In a world where "Sick's the same as Freak Above," only below is Safe.
Safe is both adjective and noun in Matthew’s world, both the feeling and the subterranean haven built by claw-handed Atticus. Matthew is the Teller of Safe, the person who keeps everyone's stories and retells them. Its denizens are those unwanted Above: the mentally ill, the marginal—and the Cursed. He loves the fragile, honey-haired Ariel, whom he found on patrol in the sewers around Safe and who turns into a honeybee when under stress. Bobet starts her surreal fable/adventure explosively, with a catastrophic raid by the terrifying shadows that kills leader Atticus and scatters Safe's residents. Matthew, Ariel and two others make their way alone to a sympathetic doctor Above to regroup and, they hope, retake Safe. Above, Matthew finds his received history continually under challenge. Having been the first child born in Safe, Matthew sees it as the only reality. Occasionally interspersing Matthew's tightly filtered, present-tense account with the Tales of Safe, the author rarely gives readers an opportunity to see what may be objectively "real," making for a slightly claustrophobic, normality-inverting experience.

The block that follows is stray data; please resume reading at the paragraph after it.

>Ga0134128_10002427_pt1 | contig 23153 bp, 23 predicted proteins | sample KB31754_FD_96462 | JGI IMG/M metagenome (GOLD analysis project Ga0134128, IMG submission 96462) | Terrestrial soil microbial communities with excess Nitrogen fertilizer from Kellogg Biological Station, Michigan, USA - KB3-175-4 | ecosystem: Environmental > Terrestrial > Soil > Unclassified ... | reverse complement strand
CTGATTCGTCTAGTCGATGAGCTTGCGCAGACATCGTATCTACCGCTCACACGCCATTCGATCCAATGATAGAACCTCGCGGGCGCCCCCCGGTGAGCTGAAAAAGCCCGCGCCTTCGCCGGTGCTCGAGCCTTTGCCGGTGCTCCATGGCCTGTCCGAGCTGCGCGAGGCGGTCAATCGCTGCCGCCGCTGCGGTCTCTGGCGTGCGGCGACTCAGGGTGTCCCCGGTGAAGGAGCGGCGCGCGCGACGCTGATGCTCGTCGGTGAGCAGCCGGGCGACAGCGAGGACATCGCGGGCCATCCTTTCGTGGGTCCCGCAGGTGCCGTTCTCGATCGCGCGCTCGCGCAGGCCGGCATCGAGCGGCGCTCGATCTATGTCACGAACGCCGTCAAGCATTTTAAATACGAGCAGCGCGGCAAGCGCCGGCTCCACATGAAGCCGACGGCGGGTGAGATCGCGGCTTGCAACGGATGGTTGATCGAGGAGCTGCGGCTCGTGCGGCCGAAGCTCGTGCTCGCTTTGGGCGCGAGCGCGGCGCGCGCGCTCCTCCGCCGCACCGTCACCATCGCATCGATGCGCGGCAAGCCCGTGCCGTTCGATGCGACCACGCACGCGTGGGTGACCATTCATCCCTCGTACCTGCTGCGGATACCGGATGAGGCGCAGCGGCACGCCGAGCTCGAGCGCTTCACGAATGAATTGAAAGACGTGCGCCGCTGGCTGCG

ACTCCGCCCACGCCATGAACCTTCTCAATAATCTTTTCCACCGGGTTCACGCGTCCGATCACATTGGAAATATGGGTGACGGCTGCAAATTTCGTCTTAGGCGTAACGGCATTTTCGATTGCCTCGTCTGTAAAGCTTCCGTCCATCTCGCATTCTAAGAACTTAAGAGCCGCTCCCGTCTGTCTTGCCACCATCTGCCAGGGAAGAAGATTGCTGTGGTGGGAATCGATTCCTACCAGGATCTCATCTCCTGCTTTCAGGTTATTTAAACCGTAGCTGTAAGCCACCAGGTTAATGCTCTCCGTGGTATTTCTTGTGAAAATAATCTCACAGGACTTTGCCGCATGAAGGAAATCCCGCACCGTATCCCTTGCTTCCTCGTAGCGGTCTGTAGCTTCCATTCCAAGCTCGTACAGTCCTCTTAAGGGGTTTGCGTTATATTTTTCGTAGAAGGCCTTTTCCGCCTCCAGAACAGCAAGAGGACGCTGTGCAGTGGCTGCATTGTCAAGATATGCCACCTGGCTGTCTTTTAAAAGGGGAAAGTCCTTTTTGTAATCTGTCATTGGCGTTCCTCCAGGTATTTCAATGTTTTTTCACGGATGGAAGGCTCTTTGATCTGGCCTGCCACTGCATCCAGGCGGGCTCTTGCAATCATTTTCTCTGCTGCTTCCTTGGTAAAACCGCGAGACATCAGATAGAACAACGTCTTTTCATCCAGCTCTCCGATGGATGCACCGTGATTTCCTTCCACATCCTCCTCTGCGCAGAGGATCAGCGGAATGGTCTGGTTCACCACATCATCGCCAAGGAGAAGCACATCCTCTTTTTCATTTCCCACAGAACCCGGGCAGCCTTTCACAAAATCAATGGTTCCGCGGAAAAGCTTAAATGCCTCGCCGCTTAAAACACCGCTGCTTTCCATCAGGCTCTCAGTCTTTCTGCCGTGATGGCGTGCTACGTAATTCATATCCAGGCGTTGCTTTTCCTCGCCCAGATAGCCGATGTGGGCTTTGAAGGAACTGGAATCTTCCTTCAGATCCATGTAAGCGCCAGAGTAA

While readers who long for concrete answers may be frustrated, those willing to go along with this captivating exploration of both individual and collective identity will find themselves pondering its implications long after the last page. (Fiction. 14 & up)